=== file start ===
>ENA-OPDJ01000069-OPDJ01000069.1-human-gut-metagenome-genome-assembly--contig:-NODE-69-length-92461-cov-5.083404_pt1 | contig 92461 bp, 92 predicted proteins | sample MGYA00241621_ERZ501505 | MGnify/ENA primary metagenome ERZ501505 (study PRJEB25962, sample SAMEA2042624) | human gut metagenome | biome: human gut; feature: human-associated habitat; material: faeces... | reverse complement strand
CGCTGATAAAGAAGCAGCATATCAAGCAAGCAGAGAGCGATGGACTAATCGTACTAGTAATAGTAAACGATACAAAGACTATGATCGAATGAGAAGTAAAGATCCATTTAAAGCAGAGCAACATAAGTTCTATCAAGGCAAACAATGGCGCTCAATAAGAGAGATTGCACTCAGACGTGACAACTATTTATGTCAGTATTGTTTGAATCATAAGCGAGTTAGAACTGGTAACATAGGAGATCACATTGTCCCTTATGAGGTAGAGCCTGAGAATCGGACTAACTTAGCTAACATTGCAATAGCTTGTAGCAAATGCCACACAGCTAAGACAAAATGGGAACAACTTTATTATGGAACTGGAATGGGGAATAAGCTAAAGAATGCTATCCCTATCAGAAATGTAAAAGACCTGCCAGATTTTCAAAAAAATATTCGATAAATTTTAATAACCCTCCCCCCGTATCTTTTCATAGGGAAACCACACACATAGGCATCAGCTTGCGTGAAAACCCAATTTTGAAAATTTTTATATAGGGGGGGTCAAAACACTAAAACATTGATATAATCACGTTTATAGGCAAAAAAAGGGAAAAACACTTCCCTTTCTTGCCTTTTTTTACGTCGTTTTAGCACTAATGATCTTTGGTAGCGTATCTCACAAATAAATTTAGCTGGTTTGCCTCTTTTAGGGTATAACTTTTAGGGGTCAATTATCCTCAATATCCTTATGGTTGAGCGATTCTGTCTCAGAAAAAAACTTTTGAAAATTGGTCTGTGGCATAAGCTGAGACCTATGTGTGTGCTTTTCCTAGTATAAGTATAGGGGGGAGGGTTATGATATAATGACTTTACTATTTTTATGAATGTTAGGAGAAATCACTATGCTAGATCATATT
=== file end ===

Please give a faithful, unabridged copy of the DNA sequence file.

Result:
>ENA-OPDJ01000069-OPDJ01000069.1-human-gut-metagenome-genome-assembly--contig:-NODE-69-length-92461-cov-5.083404_pt1 | contig 92461 bp, 92 predicted proteins | sample MGYA00241621_ERZ501505 | MGnify/ENA primary metagenome ERZ501505 (study PRJEB25962, sample SAMEA2042624) | human gut metagenome | biome: human gut; feature: human-associated habitat; material: faeces... | reverse complement strand
CGCTGATAAAGAAGCAGCATATCAAGCAAGCAGAGAGCGATGGACTAATCGTACTAGTAATAGTAAACGATACAAAGACTATGATCGAATGAGAAGTAAAGATCCATTTAAAGCAGAGCAACATAAGTTCTATCAAGGCAAACAATGGCGCTCAATAAGAGAGATTGCACTCAGACGTGACAACTATTTATGTCAGTATTGTTTGAATCATAAGCGAGTTAGAACTGGTAACATAGGAGATCACATTGTCCCTTATGAGGTAGAGCCTGAGAATCGGACTAACTTAGCTAACATTGCAATAGCTTGTAGCAAATGCCACACAGCTAAGACAAAATGGGAACAACTTTATTATGGAACTGGAATGGGGAATAAGCTAAAGAATGCTATCCCTATCAGAAATGTAAAAGACCTGCCAGATTTTCAAAAAAATATTCGATAAATTTTAATAACCCTCCCCCCGTATCTTTTCATAGGGAAACCACACACATAGGCATCAGCTTGCGTGAAAACCCAATTTTGAAAATTTTTATATAGGGGGGGTCAAAACACTAAAACATTGATATAATCACGTTTATAGGCAAAAAAAGGGAAAAACACTTCCCTTTCTTGCCTTTTTTTACGTCGTTTTAGCACTAATGATCTTTGGTAGCGTATCTCACAAATAAATTTAGCTGGTTTGCCTCTTTTAGGGTATAACTTTTAGGGGTCAATTATCCTCAATATCCTTATGGTTGAGCGATTCTGTCTCAGAAAAAAACTTTTGAAAATTGGTCTGTGGCATAAGCTGAGACCTATGTGTGTGCTTTTCCTAGTATAAGTATAGGGGGGAGGGTTATGATATAATGACTTTACTATTTTTATGAATGTTAGGAGAAATCACTATGCTAGATCATATT